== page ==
It was a whirlwind week for the student musicians of the Carnegie Mellon Philharmonic, one that echoed the age-old question "How do you get to Carnegie Hall?"
Everyone knows the answer: Practice. In this case, just five rehearsals' worth as an entire ensemble with world-renowned conductor and School of Music alumnus Keith Lockhart.
Sophomore Rachel Ordaz, a flutist, described the days leading up to the Jan. 30 performance as nerve-wracking, thrilling and fantastic.
"Preparing for this concert gave us a glimpse into the future of our musical careers," Ordaz said. "The frenetic schedule is the nature of the profession. To put in a massive amount of work with limited time for preparation is the mark of a true professional musician."
One such professional was featured in the evening's program: violinist Andrés Cárdenes, Dorothy Richard Starling & Alexander Speyer Jr. University Professor of Violin at Carnegie Mellon, whose dramatic solo in Lalo's "Symphonie espagnole" had actually served as a lesson of sorts in ensemble accompaniment during those rehearsal hours.
It goes without saying that playing before a large audience in one of the world's best concert halls is a stressful proposition; what added another dimension to this was the fact that composer Gabriela Lena Frank, whose "Three Dances for Orchestra" opened the program, was sitting in the audience.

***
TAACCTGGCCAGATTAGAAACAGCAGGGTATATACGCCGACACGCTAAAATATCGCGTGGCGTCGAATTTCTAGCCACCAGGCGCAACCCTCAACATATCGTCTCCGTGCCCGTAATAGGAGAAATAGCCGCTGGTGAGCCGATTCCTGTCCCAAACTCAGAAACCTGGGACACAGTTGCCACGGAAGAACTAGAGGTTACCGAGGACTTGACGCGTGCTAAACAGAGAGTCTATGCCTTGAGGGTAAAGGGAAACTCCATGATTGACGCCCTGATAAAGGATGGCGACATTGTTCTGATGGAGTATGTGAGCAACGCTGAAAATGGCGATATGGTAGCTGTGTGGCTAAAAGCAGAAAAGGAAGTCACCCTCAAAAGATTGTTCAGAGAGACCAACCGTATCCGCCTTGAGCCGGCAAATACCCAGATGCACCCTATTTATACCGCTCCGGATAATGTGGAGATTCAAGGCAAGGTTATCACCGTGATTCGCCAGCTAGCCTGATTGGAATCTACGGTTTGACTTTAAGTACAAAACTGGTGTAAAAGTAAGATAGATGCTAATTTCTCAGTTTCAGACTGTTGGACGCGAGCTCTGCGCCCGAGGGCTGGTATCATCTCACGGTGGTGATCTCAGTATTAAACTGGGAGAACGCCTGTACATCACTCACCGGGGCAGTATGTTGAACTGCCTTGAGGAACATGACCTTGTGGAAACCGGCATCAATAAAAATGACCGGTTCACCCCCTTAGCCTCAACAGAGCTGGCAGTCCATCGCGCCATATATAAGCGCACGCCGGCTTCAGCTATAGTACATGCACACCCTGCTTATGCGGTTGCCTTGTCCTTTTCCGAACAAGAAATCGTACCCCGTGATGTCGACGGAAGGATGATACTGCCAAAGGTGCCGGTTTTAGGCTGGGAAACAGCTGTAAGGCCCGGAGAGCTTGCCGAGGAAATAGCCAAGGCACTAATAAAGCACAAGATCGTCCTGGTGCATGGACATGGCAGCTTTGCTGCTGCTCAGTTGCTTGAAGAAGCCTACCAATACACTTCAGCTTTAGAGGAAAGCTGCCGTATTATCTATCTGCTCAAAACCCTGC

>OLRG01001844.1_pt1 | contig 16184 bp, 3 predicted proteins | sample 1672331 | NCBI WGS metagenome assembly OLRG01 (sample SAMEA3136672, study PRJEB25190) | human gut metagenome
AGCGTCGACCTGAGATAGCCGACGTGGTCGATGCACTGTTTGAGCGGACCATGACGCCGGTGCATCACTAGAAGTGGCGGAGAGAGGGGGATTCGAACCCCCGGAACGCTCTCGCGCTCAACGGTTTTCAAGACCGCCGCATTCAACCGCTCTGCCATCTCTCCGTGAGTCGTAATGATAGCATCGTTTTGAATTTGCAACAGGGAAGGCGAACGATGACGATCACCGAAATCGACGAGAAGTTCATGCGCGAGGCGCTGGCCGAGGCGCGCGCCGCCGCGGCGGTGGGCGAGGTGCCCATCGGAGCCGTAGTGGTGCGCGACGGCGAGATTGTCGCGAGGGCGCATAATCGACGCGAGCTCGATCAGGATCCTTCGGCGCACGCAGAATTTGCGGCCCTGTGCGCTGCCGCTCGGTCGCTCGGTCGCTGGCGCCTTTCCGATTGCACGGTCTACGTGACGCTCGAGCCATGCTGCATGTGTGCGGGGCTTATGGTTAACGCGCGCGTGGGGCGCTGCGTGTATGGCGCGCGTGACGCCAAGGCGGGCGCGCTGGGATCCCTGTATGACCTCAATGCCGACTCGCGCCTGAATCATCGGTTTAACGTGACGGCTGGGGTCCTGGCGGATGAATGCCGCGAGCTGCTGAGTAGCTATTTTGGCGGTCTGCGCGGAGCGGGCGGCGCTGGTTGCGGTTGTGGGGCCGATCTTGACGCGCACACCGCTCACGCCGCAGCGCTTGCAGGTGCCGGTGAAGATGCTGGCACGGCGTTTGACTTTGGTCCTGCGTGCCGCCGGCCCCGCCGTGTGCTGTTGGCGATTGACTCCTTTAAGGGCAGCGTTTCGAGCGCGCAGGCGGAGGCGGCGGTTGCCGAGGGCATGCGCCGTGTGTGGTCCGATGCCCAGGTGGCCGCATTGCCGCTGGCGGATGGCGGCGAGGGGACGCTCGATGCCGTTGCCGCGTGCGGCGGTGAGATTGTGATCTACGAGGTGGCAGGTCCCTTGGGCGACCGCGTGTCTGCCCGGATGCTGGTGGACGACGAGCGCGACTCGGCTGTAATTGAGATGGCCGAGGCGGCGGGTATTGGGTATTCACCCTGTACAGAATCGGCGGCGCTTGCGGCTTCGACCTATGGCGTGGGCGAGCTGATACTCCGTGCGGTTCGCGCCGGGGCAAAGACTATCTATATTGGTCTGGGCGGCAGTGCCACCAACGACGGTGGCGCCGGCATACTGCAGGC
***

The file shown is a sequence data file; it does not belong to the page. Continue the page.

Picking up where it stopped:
The experience was part of Carnegie Mellon's "CFA Days," a recent trip to New York City showcasing College of Fine Arts alumni at the top of the arts scene.
The week kicked off with a tour of Philip Pearlstein's studio. A leading realist painter, Pearlstein (A'49, H'83) befriended fellow alumnus Andy Warhol at Carnegie Mellon. Pearlstein's work is featured in an exhibit at the Montclair Art Museum.
Other highlights included an architectural tour of the New York Times building and a behind-the-scence look at "South Pacific" — led by Charlie Brady (A'01) and Robert Lenzi (A'08) who are performing in the Broadway hit. Branding expert and former Carnegie Mellon faculty Alan Siegel also treated attendees to a talk at the Museum of Arts and Design.